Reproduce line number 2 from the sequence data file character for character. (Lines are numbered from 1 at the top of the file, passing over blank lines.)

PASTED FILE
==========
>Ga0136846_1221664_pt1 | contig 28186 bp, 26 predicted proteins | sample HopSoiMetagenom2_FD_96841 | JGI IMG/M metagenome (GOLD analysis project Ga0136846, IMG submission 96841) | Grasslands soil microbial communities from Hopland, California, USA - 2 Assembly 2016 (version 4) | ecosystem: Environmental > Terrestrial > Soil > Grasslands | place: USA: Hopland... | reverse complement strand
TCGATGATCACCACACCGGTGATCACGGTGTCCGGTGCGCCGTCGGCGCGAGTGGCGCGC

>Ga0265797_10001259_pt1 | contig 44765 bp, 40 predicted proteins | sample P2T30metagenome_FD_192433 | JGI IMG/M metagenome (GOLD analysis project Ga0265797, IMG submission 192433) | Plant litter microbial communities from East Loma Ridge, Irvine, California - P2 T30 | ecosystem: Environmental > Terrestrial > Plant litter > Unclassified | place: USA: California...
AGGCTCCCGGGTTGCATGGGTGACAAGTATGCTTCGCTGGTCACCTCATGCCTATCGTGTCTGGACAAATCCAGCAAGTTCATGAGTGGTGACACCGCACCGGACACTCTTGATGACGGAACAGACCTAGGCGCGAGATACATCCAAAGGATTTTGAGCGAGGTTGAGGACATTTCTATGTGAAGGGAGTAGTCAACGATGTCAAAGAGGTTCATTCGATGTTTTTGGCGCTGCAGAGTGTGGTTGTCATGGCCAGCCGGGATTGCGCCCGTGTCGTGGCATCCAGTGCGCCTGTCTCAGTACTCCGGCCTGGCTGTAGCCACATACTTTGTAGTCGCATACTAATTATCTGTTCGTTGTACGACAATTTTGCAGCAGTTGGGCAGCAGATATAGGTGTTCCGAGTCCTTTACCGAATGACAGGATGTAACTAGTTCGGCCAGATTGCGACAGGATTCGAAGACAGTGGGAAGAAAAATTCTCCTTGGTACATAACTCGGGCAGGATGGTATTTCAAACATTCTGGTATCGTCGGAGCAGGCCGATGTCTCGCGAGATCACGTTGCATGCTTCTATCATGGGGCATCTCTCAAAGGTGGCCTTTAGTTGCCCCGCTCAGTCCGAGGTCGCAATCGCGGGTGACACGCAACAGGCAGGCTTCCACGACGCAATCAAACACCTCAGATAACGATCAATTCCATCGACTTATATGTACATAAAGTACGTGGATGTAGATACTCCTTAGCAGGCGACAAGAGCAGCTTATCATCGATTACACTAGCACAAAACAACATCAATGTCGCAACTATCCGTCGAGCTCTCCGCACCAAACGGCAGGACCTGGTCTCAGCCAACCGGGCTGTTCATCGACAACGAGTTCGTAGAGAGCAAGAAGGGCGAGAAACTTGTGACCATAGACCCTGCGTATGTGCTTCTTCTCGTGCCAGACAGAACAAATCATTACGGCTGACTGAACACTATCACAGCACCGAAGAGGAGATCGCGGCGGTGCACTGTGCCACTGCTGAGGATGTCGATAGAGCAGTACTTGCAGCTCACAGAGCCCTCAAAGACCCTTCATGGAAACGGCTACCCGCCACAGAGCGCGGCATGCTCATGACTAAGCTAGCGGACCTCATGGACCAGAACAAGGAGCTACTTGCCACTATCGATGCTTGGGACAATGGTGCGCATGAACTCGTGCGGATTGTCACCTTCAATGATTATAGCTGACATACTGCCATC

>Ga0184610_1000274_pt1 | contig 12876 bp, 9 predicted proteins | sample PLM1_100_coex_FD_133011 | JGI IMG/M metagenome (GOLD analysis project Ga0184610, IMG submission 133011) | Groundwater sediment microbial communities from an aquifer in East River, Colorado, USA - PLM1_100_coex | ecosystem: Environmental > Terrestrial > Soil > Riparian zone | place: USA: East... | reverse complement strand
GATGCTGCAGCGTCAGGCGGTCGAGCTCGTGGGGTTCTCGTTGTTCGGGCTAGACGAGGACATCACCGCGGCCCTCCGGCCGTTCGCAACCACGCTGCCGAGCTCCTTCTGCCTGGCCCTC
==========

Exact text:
TCGATGATCACCACACCGGTGATCACGGTGTCCGGTGCGCCGTCGGCGCGAGTGGCGCGC